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Access with evidence development explained

At a recent reception, the chair of Health Economics at the Leeds Institute of Health Science explained risk sharing schemes

At a reception hosted by Bridgehead Consulting on June 24, Professor Christopher McCabe, chair of Health Economics at the Leeds Institute of Health Sciences and director of the Academic Unit of Health Economics, addressed an audience from the pharmaceutical, biotechnology and financial sectors about access with evidence development (AED), more commonly referred to as risk sharing schemes. 

Professor McCabe described AED as an umbrella term for schemes that support market access when standard decision rules decline reimbursement. He stated, however, that the trend is towards this happening even when the standard decision rules support reimbursement. 

The advantages of AED are that it meets the demand for access to therapy while protecting the process, allows for controlled implementation and the creation of additional knowledge when existing evidence is poor. Professor McCabe also points out several long- and short-term risks, however. In the short term, he cautions, such schemes may not deliver new knowledge or appropriate access, while in the long term they could remove incentives for manufacturers to undertake research that informs reimbursement decisions, lower the evidence hurdles for reimbursement and licensing, and inappropriately divert resources towards “high-tech” healthcare, ie set up a system of bias towards one type of healthcare over others. This threatens the sustainability of public healthcare systems by introducing a two-tiered healthcare system, he said.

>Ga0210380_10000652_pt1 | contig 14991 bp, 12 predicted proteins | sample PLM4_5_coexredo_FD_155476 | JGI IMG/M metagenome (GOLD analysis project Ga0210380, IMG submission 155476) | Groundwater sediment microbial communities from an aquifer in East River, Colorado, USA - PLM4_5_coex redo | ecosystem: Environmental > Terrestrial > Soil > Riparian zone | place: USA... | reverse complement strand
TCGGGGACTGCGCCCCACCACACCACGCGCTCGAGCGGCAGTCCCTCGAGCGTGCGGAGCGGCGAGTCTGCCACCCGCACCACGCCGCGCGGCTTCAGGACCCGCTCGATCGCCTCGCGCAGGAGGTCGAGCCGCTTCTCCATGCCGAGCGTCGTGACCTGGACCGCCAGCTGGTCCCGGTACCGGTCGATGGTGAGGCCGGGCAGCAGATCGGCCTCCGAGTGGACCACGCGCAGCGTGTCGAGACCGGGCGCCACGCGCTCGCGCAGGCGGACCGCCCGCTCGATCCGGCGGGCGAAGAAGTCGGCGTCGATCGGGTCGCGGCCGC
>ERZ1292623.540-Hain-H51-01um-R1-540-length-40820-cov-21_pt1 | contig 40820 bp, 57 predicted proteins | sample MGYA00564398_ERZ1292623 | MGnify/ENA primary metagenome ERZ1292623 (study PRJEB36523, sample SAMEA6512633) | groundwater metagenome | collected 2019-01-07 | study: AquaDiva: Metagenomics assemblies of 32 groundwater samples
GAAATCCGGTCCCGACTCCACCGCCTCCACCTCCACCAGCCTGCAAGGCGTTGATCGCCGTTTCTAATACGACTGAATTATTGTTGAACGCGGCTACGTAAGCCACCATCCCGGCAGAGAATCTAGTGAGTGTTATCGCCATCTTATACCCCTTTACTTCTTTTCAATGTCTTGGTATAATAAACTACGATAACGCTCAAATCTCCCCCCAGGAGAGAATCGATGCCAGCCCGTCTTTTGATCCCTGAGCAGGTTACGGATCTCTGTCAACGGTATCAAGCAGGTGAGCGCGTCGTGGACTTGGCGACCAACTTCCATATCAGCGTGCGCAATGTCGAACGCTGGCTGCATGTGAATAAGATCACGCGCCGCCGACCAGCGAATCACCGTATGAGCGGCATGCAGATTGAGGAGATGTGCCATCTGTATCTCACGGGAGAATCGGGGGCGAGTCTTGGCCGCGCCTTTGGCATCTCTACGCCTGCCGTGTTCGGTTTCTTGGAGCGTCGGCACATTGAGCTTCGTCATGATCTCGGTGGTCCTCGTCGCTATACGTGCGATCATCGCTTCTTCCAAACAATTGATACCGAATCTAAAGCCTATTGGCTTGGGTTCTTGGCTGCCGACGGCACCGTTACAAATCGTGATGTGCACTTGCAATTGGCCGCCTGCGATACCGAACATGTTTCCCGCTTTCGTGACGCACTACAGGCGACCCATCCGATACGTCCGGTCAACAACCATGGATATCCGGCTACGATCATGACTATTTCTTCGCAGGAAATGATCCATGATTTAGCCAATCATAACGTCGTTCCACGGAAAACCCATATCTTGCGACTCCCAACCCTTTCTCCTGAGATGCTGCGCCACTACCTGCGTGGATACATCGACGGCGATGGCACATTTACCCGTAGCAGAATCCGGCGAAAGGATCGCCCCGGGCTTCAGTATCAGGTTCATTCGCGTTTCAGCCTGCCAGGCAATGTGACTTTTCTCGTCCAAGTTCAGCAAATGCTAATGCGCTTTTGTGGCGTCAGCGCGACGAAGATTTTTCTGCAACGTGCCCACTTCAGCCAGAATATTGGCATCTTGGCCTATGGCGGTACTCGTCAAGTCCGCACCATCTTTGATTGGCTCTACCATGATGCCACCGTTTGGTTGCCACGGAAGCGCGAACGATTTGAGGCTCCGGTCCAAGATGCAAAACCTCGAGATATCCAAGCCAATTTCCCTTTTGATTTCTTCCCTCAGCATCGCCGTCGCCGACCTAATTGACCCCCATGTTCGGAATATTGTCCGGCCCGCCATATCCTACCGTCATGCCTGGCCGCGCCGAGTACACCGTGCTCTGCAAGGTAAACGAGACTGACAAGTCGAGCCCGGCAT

According to Professor McCabe, the age of licensing driven R&D in healthcare is passing, with how well a drug works for its cost mattering now. Bodies such as NICE realise that the situation today is very different from the one that existed when pipelines were decided and R&D initiated 10 or so years ago, and that a mechanism is needed to tide this period over. AED caters to this requirement and thus should not be viewed as a long-term strategy or new model, but rather as a short-term mechanism to bridge the gap as imperatives surrounding the provision of healthcare continue to shift. 

Steps are underway to define the core principles and desirable characteristics of AED in a move towards standardisation, while the US Food and Drug Administration (FDA), UK National Institute for Health and Clinical Excellence (NICE) and their European counterparts are engaged in dialogue regarding future trial designs.

1st July 2009

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